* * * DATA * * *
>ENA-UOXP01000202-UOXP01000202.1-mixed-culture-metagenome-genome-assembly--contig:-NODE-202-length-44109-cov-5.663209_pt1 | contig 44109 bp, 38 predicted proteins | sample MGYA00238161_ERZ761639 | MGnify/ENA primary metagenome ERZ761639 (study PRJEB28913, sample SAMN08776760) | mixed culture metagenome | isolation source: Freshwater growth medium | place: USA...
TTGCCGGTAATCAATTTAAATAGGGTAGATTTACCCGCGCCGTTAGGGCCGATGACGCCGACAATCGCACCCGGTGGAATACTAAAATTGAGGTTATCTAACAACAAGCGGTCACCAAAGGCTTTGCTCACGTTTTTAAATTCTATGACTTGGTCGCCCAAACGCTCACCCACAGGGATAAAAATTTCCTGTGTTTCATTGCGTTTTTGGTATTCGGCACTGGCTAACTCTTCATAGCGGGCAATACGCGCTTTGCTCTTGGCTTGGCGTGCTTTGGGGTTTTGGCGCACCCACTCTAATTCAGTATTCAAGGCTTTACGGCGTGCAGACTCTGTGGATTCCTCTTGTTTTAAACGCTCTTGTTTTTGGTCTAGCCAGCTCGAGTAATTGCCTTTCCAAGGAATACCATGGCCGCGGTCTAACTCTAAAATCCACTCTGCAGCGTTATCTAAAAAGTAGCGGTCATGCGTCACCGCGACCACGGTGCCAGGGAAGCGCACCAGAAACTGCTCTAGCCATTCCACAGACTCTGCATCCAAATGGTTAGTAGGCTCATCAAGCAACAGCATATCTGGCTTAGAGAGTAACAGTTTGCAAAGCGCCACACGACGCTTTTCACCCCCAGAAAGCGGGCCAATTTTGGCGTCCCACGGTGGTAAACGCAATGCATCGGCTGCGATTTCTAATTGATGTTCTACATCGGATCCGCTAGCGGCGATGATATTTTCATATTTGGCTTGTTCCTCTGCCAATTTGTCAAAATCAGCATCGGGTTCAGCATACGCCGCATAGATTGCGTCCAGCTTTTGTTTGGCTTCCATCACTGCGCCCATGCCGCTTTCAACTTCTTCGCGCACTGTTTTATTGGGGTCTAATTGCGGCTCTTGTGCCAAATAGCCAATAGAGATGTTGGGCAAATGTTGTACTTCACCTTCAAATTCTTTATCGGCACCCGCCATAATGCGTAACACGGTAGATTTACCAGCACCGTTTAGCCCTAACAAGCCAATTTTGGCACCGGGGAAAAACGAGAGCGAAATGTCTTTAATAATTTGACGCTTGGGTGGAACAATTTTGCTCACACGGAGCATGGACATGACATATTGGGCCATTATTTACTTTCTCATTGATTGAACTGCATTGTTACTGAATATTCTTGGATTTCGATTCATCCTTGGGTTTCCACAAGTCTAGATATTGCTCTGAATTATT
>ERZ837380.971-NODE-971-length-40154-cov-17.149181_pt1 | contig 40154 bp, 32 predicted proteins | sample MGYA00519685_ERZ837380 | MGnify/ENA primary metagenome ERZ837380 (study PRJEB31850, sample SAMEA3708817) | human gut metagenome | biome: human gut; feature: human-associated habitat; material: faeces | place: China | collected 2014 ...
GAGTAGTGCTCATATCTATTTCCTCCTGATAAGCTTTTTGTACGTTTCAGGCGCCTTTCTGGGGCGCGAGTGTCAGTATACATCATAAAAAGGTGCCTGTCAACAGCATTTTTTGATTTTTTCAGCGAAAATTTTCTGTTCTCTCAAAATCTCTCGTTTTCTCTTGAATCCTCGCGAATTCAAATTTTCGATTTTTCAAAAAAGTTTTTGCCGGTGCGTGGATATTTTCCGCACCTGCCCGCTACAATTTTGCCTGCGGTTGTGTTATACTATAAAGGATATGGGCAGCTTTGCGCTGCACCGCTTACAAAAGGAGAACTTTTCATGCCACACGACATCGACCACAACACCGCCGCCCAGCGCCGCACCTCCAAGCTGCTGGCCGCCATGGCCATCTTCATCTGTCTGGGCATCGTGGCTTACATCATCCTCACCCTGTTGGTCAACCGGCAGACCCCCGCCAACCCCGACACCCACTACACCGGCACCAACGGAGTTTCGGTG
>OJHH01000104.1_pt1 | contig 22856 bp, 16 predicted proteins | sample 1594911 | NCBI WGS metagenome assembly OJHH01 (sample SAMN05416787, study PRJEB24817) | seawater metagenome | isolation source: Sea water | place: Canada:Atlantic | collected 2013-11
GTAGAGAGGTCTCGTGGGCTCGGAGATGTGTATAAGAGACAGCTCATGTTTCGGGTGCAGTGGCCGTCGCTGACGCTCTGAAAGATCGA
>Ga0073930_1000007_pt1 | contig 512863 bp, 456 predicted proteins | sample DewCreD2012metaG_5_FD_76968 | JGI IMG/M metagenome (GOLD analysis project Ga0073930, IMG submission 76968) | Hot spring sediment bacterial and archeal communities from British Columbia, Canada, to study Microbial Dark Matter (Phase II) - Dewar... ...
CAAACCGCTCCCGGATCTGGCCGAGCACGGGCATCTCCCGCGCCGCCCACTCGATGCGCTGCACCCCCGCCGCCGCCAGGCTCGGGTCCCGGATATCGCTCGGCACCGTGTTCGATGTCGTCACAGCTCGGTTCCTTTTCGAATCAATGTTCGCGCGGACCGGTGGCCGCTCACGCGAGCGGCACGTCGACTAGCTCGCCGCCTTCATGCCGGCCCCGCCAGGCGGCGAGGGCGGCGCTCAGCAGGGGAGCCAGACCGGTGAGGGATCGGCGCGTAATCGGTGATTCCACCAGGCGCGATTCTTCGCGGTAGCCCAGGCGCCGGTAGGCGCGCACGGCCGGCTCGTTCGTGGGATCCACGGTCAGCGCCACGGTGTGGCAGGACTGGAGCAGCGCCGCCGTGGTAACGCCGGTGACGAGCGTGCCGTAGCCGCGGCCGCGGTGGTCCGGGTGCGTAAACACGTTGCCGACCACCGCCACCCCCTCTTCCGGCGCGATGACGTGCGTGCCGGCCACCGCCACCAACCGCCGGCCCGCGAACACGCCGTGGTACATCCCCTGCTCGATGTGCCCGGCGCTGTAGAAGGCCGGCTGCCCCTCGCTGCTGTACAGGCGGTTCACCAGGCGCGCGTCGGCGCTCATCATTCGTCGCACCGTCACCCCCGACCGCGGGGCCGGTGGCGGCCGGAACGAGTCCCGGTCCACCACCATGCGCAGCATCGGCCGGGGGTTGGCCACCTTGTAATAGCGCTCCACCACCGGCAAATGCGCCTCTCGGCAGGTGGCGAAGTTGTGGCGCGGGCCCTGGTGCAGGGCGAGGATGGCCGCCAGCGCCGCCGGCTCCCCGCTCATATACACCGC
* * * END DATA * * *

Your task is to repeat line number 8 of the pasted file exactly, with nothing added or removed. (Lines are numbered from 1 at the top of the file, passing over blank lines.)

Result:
CAAACCGCTCCCGGATCTGGCCGAGCACGGGCATCTCCCGCGCCGCCCACTCGATGCGCTGCACCCCCGCCGCCGCCAGGCTCGGGTCCCGGATATCGCTCGGCACCGTGTTCGATGTCGTCACAGCTCGGTTCCTTTTCGAATCAATGTTCGCGCGGACCGGTGGCCGCTCACGCGAGCGGCACGTCGACTAGCTCGCCGCCTTCATGCCGGCCCCGCCAGGCGGCGAGGGCGGCGCTCAGCAGGGGAGCCAGACCGGTGAGGGATCGGCGCGTAATCGGTGATTCCACCAGGCGCGATTCTTCGCGGTAGCCCAGGCGCCGGTAGGCGCGCACGGCCGGCTCGTTCGTGGGATCCACGGTCAGCGCCACGGTGTGGCAGGACTGGAGCAGCGCCGCCGTGGTAACGCCGGTGACGAGCGTGCCGTAGCCGCGGCCGCGGTGGTCCGGGTGCGTAAACACGTTGCCGACCACCGCCACCCCCTCTTCCGGCGCGATGACGTGCGTGCCGGCCACCGCCACCAACCGCCGGCCCGCGAACACGCCGTGGTACATCCCCTGCTCGATGTGCCCGGCGCTGTAGAAGGCCGGCTGCCCCTCGCTGCTGTACAGGCGGTTCACCAGGCGCGCGTCGGCGCTCATCATTCGTCGCACCGTCACCCCCGACCGCGGGGCCGGTGGCGGCCGGAACGAGTCCCGGTCCACCACCATGCGCAGCATCGGCCGGGGGTTGGCCACCTTGTAATAGCGCTCCACCACCGGCAAATGCGCCTCTCGGCAGGTGGCGAAGTTGTGGCGCGGGCCCTGGTGCAGGGCGAGGATGGCCGCCAGCGCCGCCGGCTCCCCGCTCATATACACCGC